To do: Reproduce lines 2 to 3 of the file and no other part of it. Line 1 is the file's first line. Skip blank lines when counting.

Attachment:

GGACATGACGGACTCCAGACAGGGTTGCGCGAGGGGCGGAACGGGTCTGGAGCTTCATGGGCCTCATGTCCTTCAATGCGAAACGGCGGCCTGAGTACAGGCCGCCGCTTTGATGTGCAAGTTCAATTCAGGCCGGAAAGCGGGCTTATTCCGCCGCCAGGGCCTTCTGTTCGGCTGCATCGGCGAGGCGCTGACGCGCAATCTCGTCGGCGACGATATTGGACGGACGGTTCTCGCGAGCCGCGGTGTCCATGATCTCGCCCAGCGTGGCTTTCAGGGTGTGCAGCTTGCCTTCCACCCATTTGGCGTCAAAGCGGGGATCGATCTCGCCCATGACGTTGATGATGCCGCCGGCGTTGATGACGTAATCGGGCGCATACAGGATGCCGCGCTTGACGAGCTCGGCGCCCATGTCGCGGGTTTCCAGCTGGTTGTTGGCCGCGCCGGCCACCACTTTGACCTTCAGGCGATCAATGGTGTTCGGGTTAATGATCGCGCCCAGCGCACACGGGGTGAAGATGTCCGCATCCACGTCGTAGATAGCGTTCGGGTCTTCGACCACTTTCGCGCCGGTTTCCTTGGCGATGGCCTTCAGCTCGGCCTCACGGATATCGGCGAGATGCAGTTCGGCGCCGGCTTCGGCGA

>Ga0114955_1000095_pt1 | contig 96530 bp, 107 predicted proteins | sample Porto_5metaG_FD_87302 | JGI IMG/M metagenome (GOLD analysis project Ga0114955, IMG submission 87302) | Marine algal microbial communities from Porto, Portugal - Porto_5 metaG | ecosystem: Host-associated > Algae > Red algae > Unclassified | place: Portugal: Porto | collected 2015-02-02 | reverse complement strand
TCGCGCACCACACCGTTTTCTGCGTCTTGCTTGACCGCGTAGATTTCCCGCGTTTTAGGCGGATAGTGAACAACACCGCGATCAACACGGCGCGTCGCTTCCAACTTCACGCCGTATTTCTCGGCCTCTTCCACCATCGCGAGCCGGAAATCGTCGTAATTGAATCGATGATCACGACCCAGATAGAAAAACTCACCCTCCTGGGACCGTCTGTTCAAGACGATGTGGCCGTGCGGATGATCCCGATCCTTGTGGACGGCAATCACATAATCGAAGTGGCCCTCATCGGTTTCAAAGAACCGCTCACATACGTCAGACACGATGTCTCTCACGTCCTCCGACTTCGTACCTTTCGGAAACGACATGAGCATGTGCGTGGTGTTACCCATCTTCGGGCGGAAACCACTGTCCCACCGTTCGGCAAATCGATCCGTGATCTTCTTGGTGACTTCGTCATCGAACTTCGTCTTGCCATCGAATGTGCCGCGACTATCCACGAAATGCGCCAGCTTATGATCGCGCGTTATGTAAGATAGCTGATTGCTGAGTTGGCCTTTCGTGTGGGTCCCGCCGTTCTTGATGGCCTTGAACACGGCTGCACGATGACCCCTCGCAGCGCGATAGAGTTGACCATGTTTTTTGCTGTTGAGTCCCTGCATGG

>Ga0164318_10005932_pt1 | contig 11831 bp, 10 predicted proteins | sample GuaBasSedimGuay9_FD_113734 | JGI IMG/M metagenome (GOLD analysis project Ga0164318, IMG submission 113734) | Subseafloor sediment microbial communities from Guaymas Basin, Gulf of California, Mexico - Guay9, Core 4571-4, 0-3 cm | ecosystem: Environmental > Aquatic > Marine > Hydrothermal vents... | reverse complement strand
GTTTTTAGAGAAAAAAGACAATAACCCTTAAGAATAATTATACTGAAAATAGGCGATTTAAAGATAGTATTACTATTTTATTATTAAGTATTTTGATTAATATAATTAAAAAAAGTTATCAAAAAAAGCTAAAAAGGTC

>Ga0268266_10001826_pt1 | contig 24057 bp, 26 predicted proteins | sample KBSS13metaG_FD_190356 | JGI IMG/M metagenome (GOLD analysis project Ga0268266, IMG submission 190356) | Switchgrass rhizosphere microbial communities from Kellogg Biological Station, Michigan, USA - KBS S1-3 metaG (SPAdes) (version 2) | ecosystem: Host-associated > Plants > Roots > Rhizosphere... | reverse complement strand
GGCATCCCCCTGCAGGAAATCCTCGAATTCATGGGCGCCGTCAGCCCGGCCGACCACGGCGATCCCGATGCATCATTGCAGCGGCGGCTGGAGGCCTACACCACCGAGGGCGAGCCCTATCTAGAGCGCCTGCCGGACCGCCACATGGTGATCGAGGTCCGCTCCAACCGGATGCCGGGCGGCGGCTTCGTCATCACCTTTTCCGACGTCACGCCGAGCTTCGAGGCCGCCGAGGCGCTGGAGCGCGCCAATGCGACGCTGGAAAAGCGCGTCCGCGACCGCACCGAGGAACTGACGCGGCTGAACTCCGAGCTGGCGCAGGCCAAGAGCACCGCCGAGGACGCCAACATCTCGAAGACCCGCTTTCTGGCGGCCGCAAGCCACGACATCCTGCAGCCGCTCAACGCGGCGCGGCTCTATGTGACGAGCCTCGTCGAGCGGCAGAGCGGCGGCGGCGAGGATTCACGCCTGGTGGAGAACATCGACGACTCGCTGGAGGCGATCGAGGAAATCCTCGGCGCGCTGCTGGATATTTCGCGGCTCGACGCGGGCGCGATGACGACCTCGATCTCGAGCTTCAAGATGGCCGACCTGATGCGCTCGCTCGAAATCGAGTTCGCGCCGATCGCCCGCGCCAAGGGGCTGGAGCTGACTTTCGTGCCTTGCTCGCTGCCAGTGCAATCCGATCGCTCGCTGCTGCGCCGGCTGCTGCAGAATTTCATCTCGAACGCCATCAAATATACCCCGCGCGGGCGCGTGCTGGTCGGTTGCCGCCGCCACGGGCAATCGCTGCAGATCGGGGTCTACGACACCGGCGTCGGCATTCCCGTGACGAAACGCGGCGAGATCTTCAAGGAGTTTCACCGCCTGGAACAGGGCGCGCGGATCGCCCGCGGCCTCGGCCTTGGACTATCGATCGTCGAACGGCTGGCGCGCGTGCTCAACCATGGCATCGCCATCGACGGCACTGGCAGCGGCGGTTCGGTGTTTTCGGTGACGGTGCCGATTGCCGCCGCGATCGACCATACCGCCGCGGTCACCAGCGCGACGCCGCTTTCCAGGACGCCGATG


>Ga0114955_1000095_pt1 | contig 96530 bp, 107 predicted proteins | sample Porto_5metaG_FD_87302 | JGI IMG/M metagenome (GOLD analysis project Ga0114955, IMG submission 87302) | Marine algal microbial communities from Porto, Portugal - Porto_5 metaG | ecosystem: Host-associated > Algae > Red algae > Unclassified | place: Portugal: Porto | collected 2015-02-02 | reverse complement strand
TCGCGCACCACACCGTTTTCTGCGTCTTGCTTGACCGCGTAGATTTCCCGCGTTTTAGGCGGATAGTGAACAACACCGCGATCAACACGGCGCGTCGCTTCCAACTTCACGCCGTATTTCTCGGCCTCTTCCACCATCGCGAGCCGGAAATCGTCGTAATTGAATCGATGATCACGACCCAGATAGAAAAACTCACCCTCCTGGGACCGTCTGTTCAAGACGATGTGGCCGTGCGGATGATCCCGATCCTTGTGGACGGCAATCACATAATCGAAGTGGCCCTCATCGGTTTCAAAGAACCGCTCACATACGTCAGACACGATGTCTCTCACGTCCTCCGACTTCGTACCTTTCGGAAACGACATGAGCATGTGCGTGGTGTTACCCATCTTCGGGCGGAAACCACTGTCCCACCGTTCGGCAAATCGATCCGTGATCTTCTTGGTGACTTCGTCATCGAACTTCGTCTTGCCATCGAATGTGCCGCGACTATCCACGAAATGCGCCAGCTTATGATCGCGCGTTATGTAAGATAGCTGATTGCTGAGTTGGCCTTTCGTGTGGGTCCCGCCGTTCTTGATGGCCTTGAACACGGCTGCACGATGACCCCTCGCAGCGCGATAGAGTTGACCATGTTTTTTGCTGTTGAGTCCCTGCATGG